Gene Mutation, Age Linked to Early-Onset Parkinson's Disease

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Mutated GCH1 gene was associated with a 23% increased risk of Parkinson's disease, especially in men 50 years or younger.
Mutated GCH1 gene was associated with a 23% increased risk of Parkinson's disease, especially in men 50 years or younger.

HealthDay News -- A gene mutation has been identified that could be associated with early-onset Parkinson's disease, according to a study published in Neurobiology of Aging.

Auriel Willette, PhD, and Joseph Webb, from Iowa State University in Ames, compared 289 patients recently diagnosed with Parkinson's, but not on medication, and 233 healthy individuals.

Overall, those with 1 mutated version of the guanosine triphosphate cyclohydrolase-1 (GCH1) gene had a 23% increased risk of Parkinson's and developed disease symptoms an average of 5 years earlier. Age made a significant difference. Adults younger than 50 with the gene mutation had a 45% higher risk of the disease, while the mutation had a minimal effect on older adults, the study authors said.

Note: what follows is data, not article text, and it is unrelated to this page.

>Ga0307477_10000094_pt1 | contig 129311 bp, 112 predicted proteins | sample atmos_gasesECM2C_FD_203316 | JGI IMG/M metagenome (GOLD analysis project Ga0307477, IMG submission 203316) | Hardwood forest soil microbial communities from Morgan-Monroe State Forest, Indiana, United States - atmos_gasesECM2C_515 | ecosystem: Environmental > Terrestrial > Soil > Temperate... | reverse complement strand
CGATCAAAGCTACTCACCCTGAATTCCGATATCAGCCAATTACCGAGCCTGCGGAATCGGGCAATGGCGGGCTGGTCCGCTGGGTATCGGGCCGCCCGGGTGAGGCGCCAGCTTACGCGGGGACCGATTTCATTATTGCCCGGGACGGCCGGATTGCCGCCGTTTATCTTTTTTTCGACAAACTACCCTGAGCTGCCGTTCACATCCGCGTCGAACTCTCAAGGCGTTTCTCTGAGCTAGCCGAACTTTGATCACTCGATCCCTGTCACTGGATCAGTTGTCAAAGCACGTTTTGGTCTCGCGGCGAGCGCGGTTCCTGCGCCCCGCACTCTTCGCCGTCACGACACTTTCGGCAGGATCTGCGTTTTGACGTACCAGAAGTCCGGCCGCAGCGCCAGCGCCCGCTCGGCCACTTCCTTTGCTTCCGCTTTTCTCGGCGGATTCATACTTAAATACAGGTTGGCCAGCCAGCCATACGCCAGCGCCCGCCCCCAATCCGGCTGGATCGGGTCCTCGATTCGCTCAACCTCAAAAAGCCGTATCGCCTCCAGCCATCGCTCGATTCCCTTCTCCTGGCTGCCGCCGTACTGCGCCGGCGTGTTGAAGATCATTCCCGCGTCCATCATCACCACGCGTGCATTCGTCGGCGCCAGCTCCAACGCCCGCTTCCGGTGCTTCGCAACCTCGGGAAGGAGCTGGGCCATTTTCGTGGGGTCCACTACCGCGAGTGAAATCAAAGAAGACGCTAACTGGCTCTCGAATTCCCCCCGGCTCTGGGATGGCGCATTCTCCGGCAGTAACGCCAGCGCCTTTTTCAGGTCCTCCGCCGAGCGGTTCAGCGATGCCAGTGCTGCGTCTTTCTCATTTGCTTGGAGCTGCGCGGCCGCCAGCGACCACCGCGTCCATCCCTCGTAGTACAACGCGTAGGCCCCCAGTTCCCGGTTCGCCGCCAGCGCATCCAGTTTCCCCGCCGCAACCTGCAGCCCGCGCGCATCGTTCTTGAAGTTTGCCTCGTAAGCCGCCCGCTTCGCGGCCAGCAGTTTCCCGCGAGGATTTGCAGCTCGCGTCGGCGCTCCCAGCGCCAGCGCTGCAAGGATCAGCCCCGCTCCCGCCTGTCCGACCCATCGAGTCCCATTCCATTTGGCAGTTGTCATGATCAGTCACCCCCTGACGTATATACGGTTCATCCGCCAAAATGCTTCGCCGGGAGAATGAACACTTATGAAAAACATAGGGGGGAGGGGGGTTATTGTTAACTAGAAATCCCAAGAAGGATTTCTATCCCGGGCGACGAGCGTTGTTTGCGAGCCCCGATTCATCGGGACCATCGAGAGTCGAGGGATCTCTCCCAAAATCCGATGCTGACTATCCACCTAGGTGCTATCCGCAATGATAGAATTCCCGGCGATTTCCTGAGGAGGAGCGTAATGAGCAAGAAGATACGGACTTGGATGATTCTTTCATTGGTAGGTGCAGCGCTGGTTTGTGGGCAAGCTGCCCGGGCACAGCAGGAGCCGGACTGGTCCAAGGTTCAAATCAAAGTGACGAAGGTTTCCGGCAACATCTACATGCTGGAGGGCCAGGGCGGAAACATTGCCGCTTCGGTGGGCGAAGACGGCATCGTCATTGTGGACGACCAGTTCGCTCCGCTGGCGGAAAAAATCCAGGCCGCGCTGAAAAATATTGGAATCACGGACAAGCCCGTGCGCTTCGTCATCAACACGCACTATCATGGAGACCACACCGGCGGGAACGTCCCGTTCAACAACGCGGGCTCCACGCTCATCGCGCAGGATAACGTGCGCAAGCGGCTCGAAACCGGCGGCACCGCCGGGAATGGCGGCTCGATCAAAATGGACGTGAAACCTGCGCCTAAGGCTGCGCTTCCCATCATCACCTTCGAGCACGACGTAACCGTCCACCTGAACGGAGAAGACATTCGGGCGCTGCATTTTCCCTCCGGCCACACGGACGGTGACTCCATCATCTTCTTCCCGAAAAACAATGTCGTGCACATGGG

"We want to have a more comprehensive understanding of what these genes related to Parkinson's are doing at different points in someone's lifetime," Dr Willette said in a university news release. "Then, with genetic testing we can determine the risk for illness based on someone's age, gender, weight, and other intervening factors."

Reference

Webb J, Willette AA. Aging modifies the effect of GCH1 RS11158026 on DAT uptake and Parkinson's disease clinical severity. Neurobiol Aging. 2016;50:39-46.

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